by: Brent Smith at the Common Constitutionalist
No Audio Version
Sorry folks, but no Podcast today. For those unfamiliar, I do a video podcast every weekend that airs today. But not this time. No – this time it has nothing at all to do with production problems. It has nothing to do with technical issues, more often than not caused by my own ineptitude.
This time it was pure pleasure. I had a choice to make and I chose family over politics.
Every year my sons and I revel in a trek into the woods in search of a Christmas tree. Sure, we could do it the easy way and pick one out one from the many lots around town. And to be sure, we would likely get a beautiful one.
We could also choose the blasphemous path and buy a synthetic “Fake” tree – maybe hang some pine tree air-fresheners on it to replicate that outdoorsy scent. Yummy!
But we Smith’s enjoy the thrill of the hunt. So off we went, two weekends ago, into the wilderness, to scout for and tag a tree. This year we were exceptionally lucky and found a beautiful 7 ft white pine. And best yet, it was only about a mile in. In years past we’ve been known to trek twice that in seeking out the perfect wild tree. As we strode through the woods, invariably one or the other of my sons, or both, would recount a story from a previous year – “Remember that year when…?”
We tagged the prize with our signature red shoelace, made note of how to get back to the location, and marched back to our vehicle.
Now, it’s two weeks later, and we’re back into the woods to fell our prize. Of course the sky picked today to provide us with the first snowfall of the year – but no matter – we soldiered through. Some quick swipes of the saw and it’s down.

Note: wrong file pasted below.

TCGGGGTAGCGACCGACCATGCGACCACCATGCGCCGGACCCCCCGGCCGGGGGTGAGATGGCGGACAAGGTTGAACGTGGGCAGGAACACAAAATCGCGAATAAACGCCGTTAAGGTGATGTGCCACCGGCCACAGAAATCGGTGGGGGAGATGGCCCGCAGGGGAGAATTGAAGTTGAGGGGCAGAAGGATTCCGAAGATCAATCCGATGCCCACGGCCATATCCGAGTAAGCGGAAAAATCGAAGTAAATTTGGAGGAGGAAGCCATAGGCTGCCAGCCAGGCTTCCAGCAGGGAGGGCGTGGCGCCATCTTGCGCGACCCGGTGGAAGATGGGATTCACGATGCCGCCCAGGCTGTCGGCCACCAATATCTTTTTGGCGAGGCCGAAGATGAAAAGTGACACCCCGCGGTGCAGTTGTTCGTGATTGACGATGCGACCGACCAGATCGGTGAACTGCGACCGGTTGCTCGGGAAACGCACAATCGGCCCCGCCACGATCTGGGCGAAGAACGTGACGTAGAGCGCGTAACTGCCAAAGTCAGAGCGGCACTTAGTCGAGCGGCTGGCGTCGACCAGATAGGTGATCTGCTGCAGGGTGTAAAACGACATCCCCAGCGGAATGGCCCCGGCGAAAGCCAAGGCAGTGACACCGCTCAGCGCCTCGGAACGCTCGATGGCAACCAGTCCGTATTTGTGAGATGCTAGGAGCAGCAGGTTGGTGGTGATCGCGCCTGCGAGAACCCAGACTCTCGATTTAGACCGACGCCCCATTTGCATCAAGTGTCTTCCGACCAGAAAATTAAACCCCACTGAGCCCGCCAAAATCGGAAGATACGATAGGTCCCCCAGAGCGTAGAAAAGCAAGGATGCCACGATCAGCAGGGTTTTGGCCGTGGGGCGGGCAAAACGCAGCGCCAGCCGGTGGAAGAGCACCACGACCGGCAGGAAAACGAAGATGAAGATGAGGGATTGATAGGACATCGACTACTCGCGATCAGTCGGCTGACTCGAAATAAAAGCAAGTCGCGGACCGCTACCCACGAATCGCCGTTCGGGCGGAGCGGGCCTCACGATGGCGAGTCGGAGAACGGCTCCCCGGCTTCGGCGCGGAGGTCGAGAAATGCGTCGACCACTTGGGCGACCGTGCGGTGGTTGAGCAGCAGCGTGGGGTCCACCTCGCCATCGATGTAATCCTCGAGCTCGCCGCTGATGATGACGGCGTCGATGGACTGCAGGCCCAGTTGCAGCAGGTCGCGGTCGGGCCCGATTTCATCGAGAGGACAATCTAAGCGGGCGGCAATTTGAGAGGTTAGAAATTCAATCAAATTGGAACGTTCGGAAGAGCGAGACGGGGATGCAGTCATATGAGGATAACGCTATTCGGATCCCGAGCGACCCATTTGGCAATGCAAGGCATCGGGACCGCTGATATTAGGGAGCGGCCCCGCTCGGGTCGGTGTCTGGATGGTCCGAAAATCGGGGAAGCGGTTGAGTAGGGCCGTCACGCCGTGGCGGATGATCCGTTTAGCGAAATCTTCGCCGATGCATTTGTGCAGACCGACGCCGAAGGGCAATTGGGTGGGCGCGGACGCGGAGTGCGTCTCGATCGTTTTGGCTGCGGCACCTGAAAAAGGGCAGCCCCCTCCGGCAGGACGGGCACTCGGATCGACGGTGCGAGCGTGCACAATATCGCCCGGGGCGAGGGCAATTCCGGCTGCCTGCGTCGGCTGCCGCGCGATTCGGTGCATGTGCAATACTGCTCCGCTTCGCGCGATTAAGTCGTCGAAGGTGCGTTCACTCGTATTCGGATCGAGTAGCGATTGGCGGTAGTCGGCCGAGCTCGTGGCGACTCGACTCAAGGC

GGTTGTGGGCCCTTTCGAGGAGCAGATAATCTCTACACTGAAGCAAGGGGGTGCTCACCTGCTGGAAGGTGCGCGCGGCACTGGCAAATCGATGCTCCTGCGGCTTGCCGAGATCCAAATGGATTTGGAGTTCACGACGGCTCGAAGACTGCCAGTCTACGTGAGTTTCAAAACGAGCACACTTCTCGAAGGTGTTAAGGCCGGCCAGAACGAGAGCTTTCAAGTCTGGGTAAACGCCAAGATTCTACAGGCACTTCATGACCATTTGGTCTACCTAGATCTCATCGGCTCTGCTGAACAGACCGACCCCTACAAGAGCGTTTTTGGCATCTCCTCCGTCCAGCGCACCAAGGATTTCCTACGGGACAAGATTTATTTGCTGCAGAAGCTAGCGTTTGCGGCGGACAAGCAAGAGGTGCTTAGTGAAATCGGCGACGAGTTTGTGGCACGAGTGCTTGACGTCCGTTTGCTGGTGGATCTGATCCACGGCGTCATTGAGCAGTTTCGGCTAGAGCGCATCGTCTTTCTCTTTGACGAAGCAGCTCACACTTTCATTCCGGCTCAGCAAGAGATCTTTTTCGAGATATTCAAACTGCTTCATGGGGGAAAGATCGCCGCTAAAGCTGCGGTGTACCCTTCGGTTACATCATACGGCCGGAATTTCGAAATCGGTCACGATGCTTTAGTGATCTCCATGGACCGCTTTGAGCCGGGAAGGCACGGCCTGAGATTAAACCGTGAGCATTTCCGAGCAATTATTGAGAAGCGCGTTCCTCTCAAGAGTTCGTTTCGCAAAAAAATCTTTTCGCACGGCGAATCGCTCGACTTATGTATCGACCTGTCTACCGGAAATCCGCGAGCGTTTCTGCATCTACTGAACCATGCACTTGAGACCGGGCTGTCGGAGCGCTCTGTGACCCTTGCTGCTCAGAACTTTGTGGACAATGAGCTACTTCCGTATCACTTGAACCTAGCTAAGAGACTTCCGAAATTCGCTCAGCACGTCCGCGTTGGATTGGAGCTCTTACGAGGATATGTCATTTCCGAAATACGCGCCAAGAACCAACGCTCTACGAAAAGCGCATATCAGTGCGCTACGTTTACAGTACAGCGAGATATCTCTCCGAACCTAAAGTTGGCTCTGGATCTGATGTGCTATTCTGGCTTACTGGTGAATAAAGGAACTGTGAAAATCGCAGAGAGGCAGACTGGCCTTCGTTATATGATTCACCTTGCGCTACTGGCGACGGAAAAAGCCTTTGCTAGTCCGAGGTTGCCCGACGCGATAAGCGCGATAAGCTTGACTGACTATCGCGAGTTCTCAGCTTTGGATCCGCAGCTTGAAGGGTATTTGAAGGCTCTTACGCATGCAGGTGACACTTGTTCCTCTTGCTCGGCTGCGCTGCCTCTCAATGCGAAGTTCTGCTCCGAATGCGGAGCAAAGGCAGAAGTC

When the kids were much smaller than they are now, it was the job of yours truly to heft the tree the entire way back. One of the kids would carry the saw and the other, the Charlie Brown tree we picked up along the way. Our tradition is that we display two trees – the full size in its usual place of honor and the Charlie Brown version, across the room set up on a table. Needless to say the Charlie Brown version is much easier to find as its purpose is to look rather pitiful and sparse.
We carry the tree back out to our awaiting car and like the Grinch cramming trees up the chimneys of the Whos in Whoville, I stuffed the pine as far back into my trunk as it would go, and off we went.
Next, it’s time to set up the tree stand, measure the height so that our ceiling will accommodate it, trim the base and lock it into place. The kids are then allowed a respite as Dad embarks on placing the lights. They are then called back in as we all partake in the trimming, ranging from recently purchased ornaments to a myriad of past school projects made from paper, cardboard, pipe cleaners and popsicle sticks.
Naturally nostalgia plays a role as we reminisce and laugh about the various masterpieces from years gone by.
And the end of the day, we are understandably exhausted, but man is it worth it. There is little more I relish than the over a decades long tradition my family and I have forged of Christmas tree hunting and trimming. One that I’m certain they will continue with their own families.
And the best part is, even though they are now both in college, they too still get exited by the entire process. It doesn’t get better than that.